Friday, April 18, 2003

Slavery of crime


We must face down the killers

map

"We have to find out what it is about our community that makes us hate ourselves so much that our young people would go out and shoot someone who looks like them."

The Rev. Peterson Mingo asked this tough but timely question Thursday during a "solutions forum" at Parham Middle School in Evanston.

The meeting comes in the same week as Cincinnati's deadliest night of the year - three fatal shootings of young black males between Tuesday and Wednesday. The city homicide total stands at 27 for 2003, 35 percent ahead of this time last year.

It's not even summer yet.

About 30 community leaders, advocates and ministers attended Thursday's summit. They brainstormed ways to stem violence in many black neighborhoods.

Homegrown solutions

Mostly their ideas needed fleshing out, coordination, not to mention volunteers, funding and homegrown commitment.

But they were a start.

Rhonda Ramsey, of the Coalition for a Drug-Free Greater Cincinnati, said parents and mentors must aggressively fight the glamorous fantasy of a thug's life portrayed in rap videos and movies.

Kids need to see that it's not all about riches and power, but mostly about danger and prison, she said.

Translation: groups like hers need more mentors to help youngsters see alternatives to the drug life.

Mingo, head of the Evanston Youth Council and a longtime pastor and youth advocate, said churches have to help parents get their troubled children back on track.

Parents are key to solving youth crime problems, he says. But with so many churches in black neighborhoods, why so few running programs for single parents, such as GED classes, family counseling, parenting training, tutoring and sports?

"We must go to them, because they're not going to come to us. These are our people; not aliens from outer space," added the Rev. Dock Foster, pastor of Unity Baptist Church in Evanston.

That church is hosting a youth anti-violence event Saturday, one of a series planned at various churches by the Black Ministers Conference of Greater Cincinnati and Vicinity.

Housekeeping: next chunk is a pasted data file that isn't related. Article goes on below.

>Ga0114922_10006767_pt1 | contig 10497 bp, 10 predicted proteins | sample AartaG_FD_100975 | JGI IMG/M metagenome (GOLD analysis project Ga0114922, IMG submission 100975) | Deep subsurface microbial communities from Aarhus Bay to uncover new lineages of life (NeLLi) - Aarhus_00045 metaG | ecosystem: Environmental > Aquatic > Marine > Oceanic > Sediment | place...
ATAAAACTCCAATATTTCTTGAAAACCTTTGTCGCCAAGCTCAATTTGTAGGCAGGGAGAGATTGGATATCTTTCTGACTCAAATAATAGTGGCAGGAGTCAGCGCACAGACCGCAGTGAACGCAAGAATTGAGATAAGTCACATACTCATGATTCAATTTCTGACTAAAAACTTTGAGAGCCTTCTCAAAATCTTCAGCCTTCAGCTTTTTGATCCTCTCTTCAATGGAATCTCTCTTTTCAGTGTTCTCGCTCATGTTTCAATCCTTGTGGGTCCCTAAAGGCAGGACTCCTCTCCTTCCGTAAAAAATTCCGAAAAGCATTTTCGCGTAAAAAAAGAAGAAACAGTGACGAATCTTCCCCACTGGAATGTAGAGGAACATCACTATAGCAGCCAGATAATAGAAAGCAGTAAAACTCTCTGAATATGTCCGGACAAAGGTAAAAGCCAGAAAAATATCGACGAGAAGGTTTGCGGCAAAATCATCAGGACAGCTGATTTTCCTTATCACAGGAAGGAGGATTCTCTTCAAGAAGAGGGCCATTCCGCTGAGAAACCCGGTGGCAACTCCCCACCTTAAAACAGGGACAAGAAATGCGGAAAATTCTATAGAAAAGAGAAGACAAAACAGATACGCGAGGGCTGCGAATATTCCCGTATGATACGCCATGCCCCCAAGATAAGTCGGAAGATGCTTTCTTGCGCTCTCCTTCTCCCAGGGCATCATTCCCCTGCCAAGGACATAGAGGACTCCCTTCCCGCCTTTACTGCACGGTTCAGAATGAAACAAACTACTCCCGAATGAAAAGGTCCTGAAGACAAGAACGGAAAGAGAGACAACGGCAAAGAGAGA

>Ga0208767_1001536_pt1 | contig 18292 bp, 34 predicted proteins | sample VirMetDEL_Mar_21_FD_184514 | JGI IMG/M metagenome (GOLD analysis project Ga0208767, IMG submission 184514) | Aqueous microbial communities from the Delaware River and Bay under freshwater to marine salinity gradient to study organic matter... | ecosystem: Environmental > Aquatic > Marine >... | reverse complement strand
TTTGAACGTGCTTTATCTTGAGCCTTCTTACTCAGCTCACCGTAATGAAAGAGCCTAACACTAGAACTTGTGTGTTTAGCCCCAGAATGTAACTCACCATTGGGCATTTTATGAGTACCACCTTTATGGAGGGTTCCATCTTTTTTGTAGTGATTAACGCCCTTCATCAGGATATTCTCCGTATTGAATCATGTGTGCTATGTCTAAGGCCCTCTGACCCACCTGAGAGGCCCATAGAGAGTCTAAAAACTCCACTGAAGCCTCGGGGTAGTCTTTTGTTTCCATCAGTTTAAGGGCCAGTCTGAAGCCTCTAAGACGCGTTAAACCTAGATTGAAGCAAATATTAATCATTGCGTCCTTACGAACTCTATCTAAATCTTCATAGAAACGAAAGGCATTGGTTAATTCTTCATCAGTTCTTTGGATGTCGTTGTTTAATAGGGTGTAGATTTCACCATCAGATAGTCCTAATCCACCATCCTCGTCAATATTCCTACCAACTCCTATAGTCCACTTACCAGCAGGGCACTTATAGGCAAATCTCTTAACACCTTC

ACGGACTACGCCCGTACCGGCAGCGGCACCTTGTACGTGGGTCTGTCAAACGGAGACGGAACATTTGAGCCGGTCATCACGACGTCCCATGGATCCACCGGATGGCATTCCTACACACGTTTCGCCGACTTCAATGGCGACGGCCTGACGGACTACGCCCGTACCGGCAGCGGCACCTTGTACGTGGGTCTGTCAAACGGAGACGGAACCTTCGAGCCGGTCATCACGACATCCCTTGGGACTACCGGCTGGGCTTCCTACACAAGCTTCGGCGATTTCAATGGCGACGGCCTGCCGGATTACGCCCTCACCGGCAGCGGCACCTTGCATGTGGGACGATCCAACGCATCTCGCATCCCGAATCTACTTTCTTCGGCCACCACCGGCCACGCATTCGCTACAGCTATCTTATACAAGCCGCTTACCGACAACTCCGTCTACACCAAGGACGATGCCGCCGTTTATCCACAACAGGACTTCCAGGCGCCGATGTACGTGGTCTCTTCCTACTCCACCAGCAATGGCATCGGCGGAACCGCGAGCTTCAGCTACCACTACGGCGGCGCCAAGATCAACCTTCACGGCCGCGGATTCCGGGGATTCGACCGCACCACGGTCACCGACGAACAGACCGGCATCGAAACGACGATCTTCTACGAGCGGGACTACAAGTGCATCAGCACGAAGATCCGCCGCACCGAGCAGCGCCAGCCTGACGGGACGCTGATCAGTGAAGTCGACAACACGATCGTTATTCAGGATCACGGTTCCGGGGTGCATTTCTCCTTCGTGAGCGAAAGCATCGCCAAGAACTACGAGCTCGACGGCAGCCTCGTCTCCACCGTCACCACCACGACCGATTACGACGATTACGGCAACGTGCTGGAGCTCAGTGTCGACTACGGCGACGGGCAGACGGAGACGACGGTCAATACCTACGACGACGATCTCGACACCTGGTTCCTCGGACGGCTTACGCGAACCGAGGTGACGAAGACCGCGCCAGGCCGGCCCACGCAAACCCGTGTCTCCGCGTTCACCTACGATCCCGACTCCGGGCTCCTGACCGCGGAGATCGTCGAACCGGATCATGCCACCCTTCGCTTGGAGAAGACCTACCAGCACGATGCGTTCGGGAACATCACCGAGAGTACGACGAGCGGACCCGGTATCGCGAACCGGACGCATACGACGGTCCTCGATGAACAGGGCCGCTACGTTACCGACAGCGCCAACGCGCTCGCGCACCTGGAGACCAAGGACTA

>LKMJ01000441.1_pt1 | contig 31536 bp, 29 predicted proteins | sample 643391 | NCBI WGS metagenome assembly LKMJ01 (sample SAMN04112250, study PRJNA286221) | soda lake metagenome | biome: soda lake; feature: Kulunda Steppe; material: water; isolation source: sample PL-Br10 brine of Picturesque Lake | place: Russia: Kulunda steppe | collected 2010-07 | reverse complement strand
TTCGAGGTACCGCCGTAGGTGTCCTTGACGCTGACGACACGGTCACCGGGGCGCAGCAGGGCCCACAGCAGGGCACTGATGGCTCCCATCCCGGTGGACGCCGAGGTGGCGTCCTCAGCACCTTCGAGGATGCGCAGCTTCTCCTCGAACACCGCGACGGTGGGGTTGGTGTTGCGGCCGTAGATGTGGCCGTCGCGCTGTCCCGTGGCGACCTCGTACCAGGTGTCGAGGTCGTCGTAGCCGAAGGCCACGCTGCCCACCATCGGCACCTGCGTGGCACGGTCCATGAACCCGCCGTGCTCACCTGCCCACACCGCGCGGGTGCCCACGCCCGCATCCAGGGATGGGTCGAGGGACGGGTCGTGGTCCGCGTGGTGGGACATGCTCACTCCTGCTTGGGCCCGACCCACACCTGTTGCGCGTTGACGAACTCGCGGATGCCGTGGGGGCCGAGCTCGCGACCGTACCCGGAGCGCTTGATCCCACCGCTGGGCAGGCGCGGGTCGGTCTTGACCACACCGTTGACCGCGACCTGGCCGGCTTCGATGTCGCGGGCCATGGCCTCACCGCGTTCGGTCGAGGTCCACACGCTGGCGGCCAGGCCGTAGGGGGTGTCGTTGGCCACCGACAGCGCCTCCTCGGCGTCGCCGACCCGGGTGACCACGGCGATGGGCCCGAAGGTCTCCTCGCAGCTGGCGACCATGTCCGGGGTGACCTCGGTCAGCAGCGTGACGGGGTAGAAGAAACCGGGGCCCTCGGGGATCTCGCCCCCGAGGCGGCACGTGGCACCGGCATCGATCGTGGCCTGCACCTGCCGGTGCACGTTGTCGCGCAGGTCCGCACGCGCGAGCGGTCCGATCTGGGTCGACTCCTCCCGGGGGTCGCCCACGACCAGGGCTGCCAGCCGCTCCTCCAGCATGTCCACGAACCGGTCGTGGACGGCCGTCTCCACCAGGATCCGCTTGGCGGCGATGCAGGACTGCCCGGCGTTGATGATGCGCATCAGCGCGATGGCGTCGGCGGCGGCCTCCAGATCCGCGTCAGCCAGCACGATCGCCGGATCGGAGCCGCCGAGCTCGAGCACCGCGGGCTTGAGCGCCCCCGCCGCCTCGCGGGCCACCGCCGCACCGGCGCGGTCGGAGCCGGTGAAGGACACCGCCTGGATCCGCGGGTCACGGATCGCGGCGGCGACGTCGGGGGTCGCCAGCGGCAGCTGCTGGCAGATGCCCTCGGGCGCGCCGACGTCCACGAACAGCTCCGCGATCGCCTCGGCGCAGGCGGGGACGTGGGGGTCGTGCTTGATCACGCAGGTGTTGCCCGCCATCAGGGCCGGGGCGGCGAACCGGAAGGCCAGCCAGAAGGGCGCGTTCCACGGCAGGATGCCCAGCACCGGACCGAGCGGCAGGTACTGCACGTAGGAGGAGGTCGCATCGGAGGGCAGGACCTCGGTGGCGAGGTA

Parents helping parents

Police Officer Eric Dunn suggested that adults reach out to parents of young troublemakers before they get worse. Dunn, who works as a truancy officer, said schools need help reaching parents of chronically absent children.

Most speakers Thursday urged greater cooperation with police.

Crime Stoppers (352-3040) allows callers to remain anonymous. People also can mail police a letter or stick a note under a police cruiser's wiper blades.

"There are so many cold cases out there that we have nothing to go on," Dunn said.

Some witnesses are helping police solve this week's shootings, police officials said.

But we know it can't stop there. Neighborhood residents must go beyond the crimes to challenge the criminals pulling the strings.

They must turn in the people who sell drugs and guns, or those who "rent" guns in their neighborhood.

That means braving the baddest guy on the corner.

The fear that these criminals instill is as deadly and absolute as a slave master's whip, some of the ministers said.

And we should view it as such and rise to that challenge.

It takes courage to break free of this kind of slavery, imposed on us by traitors who look like us and who ensnare our young.

The alternative if we don't?

Many more black men and boys and others will die or be wounded.

Are we, as a community, going to get real about stopping it?

E-mail damos@enquirer.com or call 768-8395




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